Charged w/ Possession of Marijuana or THC? DO NOT PLEAD GUILTY!
First and foremost, there have been recent changes in the law concerning what is defined as marijuana and THC (Tetrahydrocannabinol) under the Texas Health and Safety Code. I discussed these changes in the law in a recent blog post TX Hemp & Marijuana Law – New Laws for 2019.
Essentially, the new law states that any plant or substance derived from a plant, that has a THC concentration less than 0.3% is no longer defined as a controlled substance (or marijuana) for purposes of the Texas Health and Safety Code’s punishments for related offenses.
WHY TO NEVER PLEAD GUILTY TO POSSESSION OF MJ OR THC
1. TX crime labs Cannot quantify how much THC is in ANY substance
None of the Texas crime labs that are used to test for the presence of controlled substances has the ability to test for the QUANTITY of THC. The only thing that they can test for is the PRESENCE of THC. The GC/MS laboratory analysis are very sensitive, and can detect even 1 mg of THC, however, they DO NOT have the ability to quantify how much THC a suspected substance has.
This creates a HUGE problem for District Attorney’s Offices across the state. Simply put, they cannot prove that the suspected substance is actually controlled and regulated as a PG 2 substance, marijuana, or Hemp, because it has a THC concentration below the threshold level.
2. New law has enactment date of September 1, 2019 – HOWEVER, statutory construction dictates it be applied to ALL future cases.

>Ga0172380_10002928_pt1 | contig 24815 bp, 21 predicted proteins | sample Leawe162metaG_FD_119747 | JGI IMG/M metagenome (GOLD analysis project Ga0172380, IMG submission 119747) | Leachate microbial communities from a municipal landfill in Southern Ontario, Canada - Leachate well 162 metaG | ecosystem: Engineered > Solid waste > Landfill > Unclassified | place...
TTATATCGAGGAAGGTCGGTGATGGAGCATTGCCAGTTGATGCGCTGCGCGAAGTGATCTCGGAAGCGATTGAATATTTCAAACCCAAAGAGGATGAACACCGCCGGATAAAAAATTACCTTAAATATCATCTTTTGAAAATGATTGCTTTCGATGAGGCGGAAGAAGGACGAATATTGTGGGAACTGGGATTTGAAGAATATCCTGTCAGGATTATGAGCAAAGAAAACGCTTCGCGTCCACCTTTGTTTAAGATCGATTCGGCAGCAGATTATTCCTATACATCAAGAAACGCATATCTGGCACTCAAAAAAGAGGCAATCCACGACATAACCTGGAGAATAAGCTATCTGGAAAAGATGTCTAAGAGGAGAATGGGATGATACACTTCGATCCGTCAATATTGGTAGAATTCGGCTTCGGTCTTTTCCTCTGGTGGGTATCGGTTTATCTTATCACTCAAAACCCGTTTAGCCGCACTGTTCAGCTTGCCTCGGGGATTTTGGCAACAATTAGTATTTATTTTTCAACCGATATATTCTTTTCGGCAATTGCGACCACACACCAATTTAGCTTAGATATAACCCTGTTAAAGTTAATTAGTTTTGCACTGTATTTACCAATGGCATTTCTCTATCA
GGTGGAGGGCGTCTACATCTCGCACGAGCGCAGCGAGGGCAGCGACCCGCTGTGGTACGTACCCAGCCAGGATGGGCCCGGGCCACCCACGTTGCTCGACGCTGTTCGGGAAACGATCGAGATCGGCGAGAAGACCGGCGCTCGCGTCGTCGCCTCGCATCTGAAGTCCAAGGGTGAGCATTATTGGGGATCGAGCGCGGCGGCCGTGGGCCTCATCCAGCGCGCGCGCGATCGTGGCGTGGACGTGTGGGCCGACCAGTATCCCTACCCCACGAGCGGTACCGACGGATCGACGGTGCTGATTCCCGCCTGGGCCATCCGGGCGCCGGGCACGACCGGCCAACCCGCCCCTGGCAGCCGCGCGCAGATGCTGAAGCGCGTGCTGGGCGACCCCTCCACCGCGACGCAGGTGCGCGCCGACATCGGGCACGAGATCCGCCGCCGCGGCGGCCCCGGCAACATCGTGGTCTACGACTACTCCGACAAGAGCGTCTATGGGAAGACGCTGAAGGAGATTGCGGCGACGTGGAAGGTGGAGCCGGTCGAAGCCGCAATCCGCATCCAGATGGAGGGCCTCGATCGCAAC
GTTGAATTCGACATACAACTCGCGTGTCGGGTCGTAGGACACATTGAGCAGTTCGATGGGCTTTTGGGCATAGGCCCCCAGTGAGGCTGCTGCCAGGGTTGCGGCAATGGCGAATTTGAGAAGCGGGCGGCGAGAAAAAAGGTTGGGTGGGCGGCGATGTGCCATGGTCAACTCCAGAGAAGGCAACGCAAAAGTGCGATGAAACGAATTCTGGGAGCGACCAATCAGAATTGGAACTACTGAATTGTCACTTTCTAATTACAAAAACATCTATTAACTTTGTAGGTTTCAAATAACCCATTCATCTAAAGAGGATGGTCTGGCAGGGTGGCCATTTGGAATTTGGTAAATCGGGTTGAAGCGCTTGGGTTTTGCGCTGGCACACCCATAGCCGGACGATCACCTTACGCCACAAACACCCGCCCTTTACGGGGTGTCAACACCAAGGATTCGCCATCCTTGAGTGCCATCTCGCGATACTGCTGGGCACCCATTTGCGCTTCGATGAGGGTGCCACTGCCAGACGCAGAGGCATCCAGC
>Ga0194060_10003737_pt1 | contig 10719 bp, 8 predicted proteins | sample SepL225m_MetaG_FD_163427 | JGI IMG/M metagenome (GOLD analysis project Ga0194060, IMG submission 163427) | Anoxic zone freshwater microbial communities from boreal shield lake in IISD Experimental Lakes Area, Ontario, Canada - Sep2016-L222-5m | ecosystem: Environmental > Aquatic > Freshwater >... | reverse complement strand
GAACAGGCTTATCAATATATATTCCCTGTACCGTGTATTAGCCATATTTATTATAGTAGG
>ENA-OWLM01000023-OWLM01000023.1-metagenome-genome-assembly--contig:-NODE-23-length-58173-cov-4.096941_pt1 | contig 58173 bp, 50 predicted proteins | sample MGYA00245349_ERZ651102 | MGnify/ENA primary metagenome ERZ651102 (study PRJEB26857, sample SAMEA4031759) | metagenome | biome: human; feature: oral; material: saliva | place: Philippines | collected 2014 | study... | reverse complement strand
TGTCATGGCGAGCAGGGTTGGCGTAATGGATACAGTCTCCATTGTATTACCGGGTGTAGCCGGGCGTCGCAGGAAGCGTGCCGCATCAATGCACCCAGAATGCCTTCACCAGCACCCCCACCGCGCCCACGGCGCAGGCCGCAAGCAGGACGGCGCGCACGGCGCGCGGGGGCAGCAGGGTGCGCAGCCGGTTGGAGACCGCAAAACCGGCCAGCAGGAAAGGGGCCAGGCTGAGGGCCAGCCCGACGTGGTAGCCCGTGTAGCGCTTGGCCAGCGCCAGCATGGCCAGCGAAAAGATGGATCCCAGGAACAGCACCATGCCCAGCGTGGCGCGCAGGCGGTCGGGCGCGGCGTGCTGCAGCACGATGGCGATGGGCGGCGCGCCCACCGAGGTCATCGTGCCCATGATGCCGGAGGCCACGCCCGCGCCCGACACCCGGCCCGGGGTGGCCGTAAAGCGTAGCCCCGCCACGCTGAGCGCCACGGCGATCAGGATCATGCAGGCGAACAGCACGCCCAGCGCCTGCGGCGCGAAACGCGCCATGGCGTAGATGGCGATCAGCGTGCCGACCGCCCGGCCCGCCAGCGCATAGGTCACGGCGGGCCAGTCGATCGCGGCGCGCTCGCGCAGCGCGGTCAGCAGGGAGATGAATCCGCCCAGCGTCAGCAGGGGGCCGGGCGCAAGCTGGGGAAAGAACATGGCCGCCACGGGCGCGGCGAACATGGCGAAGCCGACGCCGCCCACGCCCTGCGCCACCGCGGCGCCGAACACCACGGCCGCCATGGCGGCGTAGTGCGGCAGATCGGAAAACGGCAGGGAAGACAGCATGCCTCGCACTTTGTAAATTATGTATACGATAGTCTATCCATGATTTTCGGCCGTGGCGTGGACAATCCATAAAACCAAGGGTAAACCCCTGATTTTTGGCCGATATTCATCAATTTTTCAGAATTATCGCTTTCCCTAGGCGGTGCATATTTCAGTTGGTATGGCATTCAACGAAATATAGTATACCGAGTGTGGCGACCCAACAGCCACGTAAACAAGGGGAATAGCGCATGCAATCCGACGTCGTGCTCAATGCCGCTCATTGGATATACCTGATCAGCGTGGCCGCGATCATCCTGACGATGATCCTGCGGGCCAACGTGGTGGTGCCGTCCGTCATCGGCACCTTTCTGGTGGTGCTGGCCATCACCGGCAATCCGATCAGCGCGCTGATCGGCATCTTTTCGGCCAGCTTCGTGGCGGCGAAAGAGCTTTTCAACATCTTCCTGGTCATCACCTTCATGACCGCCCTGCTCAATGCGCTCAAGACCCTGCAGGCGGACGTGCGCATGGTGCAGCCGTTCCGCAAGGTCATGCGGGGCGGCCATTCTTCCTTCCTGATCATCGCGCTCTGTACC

Without nerding out too much…follow me on the statutory construction of a new law like the Texas Hemp Farm Act to understand WHY THE NEW LAW IS RETROACTIVE:
- The new law is outside the Texas Penal Code
- The new law is ambiguous because it has an enactment date, but no enabling legislation or a savings provision (basically this means that the new law does not specify to what offenses it applies to; eg, if a person is arrested before the enactment date and tried after the enactment date.
- When a law is ambiguous, the Texas Government Code gives guidance in the interpetation and application of a new statute under Chapter 311, TX GOV CODE.
- Under the Texas Government code: “If the penalty, forfeiture, or punishment for any offense is reduced by a reenactment, revision, or amendment of a statute, the penalty, forfeiture, or punishment, if not already imposed, shall be imposed according to the statute as amended.” TX GOV CODE 311.031(b)
- Since the penalty or punishment for substances with less than 0.3% THC is reduced, the new statute applies, despite when the alleged offense was committed.
- Applying the new Statute requires that the jury find beyond a reasonable doubt that the substance you were alleged to have possessed contained a THC concentration over 0.3%.
3. If they cannot prove the quantity of THC in a given substance, they cannot prove guilty Beyond a Reasonable Doubt
The labs cannot tell the difference between 95% THC and 0.00001 % THC.
BEFORE YOU PLEAD GUILTY TO POSSESSION OF THC OR MARIJUANA…
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